It’s sometimes hard to know how to talk about parenthood. You could easily focus on the negative and detail all of the frustrations and struggles of daily life with little ones. You could also take a positive spin and delight in the wonder of the incredible things children do and say and the intimate rhythm of sharing space with the littlest of people. SouleMama has a wonderful reflection on her blog on why she has chosen this kind of approach.
Of course, these are not the only approaches available and many writers mix in varying parts humor, grief, spirituality, and many other ingredients to concoct their personal approach.
Frankly, I haven’t been in this space long and often enough to find my own rhythm, but I’d say that my approach is somewhere in the middle. My explanation of my blog name (written when Xavier was just a bit older that Ada is now) reflects my (very real) feelings about parenthood when I’m feeling particularly sentimental. But, of course, I realize it is not all sunshine and rainbows. On a minute-to-minute basis, I have my blow up moments. And I also have a sense of humor. I delight in the reflections of humorists like Scary Mommy (Jill Smokler) and projects like “Reasons My Son is Crying.” But I’ve recently realized that I seem to have an unusual affinity for situations most writers would need to use humor or a huge dose of sentimentality to tackle. I have a funny appreciation for photos of pouting and angry children and children making trouble, not just as sources of great humor (although they are good for that, too), but as great examples of raw emotion. Some of my favorite photos of my own children (and myself as a child) are when they are throwing a fit or pouting quietly. There is just something so raw, so real, about their emotions. They wear them on their sleeve in such an honest way that so many of us couldn’t approach if we tried. And, importantly, and perhaps this is part of the appeal for me, they let things go so much more quickly and easily than adults. Children are downright terrible at holding grudges. They feel the deepest depths and highest heights of their emotions. And then they let them go.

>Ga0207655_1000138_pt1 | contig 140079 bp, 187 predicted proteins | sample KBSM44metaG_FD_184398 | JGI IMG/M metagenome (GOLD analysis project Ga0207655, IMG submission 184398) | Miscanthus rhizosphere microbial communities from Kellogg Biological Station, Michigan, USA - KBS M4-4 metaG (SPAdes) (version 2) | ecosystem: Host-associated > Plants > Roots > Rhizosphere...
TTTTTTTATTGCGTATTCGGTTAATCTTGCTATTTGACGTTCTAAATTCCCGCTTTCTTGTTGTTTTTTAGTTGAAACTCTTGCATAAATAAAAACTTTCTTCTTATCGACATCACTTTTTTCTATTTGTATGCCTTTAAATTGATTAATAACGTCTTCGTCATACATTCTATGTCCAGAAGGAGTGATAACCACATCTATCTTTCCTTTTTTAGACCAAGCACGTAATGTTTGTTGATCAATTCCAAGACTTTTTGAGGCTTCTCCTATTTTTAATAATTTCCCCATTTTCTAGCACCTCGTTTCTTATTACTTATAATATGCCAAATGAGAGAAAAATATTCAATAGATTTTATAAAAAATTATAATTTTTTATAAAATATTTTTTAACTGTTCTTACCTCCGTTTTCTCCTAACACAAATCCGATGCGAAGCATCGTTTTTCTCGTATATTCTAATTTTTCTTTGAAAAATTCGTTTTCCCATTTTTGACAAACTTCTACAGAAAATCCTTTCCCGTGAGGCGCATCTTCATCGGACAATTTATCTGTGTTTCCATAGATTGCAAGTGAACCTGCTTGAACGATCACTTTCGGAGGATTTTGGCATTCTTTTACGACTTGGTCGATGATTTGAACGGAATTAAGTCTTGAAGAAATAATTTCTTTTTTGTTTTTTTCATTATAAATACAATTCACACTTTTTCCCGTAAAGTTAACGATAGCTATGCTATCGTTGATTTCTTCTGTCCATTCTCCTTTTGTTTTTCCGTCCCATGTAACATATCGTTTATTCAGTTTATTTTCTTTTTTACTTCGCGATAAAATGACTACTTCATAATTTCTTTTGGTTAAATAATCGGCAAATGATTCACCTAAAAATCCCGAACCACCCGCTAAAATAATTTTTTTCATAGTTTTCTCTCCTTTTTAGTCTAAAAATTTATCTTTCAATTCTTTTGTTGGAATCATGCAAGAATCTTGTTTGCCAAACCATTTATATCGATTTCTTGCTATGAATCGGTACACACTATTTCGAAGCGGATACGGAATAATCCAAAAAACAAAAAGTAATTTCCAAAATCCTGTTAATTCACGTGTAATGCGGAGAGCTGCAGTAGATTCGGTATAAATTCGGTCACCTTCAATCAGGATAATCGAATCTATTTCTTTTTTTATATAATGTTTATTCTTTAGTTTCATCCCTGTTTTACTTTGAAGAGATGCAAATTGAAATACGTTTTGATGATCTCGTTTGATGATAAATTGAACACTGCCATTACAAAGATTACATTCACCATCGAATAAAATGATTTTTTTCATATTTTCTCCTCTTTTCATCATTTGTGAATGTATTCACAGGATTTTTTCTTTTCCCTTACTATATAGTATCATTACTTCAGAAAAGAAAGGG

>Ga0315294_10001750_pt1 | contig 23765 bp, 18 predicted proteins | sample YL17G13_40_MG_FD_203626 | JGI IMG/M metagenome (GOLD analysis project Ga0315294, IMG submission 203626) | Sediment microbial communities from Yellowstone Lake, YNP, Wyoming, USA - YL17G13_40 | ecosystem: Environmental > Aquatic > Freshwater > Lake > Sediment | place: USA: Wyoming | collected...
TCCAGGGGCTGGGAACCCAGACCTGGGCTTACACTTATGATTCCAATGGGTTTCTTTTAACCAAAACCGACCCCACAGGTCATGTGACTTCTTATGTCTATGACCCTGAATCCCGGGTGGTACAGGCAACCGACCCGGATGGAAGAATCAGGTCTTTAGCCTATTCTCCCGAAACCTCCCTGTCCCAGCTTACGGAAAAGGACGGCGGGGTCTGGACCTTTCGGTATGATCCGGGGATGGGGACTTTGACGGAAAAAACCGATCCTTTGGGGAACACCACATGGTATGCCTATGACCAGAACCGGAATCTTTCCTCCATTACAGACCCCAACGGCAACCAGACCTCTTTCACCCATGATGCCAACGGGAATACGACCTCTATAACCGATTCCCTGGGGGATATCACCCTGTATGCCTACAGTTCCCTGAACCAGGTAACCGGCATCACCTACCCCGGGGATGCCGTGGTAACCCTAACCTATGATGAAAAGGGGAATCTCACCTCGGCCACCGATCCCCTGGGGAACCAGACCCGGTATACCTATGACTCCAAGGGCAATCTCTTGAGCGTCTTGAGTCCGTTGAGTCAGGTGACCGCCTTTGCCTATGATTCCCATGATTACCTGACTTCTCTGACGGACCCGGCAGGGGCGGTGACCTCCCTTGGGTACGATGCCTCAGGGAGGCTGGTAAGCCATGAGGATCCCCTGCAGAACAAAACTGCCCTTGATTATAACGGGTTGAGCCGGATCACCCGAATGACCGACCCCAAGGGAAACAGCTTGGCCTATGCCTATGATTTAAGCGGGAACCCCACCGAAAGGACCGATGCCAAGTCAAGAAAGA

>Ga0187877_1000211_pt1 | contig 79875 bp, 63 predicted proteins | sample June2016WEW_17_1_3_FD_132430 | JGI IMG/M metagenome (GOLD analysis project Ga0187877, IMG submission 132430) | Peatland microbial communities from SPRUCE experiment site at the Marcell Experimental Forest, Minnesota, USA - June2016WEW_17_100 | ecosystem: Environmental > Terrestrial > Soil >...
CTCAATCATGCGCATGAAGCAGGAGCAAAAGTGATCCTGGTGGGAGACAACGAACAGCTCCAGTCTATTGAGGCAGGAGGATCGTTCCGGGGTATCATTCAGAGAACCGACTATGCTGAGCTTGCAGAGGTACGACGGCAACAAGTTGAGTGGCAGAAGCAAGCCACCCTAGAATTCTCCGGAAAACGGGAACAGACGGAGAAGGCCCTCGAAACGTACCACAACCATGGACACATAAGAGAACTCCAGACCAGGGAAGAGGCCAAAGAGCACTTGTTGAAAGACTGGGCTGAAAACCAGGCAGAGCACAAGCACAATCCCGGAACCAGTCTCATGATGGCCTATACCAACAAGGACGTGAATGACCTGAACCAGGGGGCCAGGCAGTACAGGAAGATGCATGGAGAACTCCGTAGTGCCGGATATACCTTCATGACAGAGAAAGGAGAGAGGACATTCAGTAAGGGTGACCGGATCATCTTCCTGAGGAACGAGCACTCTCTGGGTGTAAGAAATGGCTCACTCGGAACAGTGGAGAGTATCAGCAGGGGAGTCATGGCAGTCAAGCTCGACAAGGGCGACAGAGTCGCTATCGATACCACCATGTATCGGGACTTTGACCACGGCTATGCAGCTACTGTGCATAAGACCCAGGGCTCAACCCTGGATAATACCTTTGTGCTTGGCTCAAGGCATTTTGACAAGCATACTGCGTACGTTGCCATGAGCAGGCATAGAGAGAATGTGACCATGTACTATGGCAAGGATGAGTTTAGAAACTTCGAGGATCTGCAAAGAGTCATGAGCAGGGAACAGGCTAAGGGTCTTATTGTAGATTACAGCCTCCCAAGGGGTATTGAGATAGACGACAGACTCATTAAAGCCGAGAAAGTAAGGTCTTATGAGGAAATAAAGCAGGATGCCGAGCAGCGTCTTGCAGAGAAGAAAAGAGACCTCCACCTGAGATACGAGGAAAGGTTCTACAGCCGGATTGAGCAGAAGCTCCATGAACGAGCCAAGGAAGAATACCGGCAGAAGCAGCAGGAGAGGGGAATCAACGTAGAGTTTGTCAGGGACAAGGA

I try to remember this approach when I find my kids doing things that are so ridiculously defiant, disastrous, dangerous, and chaotic I could absolutely lose my mind (and often do). As parents, we’d do well to let things go as easily as our kids but, c’mon, it’s just so hard. In time, though, we find the humor, and sometimes in those rare lucky occasions, we find it in the moment. And sometimes, more than enjoying the humor of it, we realize that we are witnessing raw emotion, a real little person dealing with a real experience of feeling something deeply without the worries or complications of grudges, inhibition, or self-consciousness. And there is joy in that as well.
Sometimes, in these moments, I remember how a friend described her parents’ approach to similar situations: photograph first, punish later. This is how, she explains, they captured the very moment they realized their children had dug up the rose bushes in their yard. That’s got to be a great shot, no? And one everyone can enjoy, now that the moment has passed and the little trouble makers in the photo are adults themselves.
In this spirit, I am initiating a sometime series called “Monday Mahem.” I’ll post a moment (or moments) I captured during the week of my children, well, making mayhem as only they can. Sometimes I’ll include a reflection; sometimes I’ll let the photos speak for themselves. They are funny photos. But, particularly as me and my children grow together, they are also moments of pure joy, pure anger, pure frustration that passed as quickly as they came but that I was lucky enough to capture so that we could all find the joy in them later.
I hope you enjoy this week’s selections. I’ll let them speak for themselves except to say that yes, that is Ada’s diaper in her hand, and yes, it is the very one that is supposed to be on her bottom. (And no, this was not the only time on that particular day that she removed said diaper and flailed it around triumphantly.)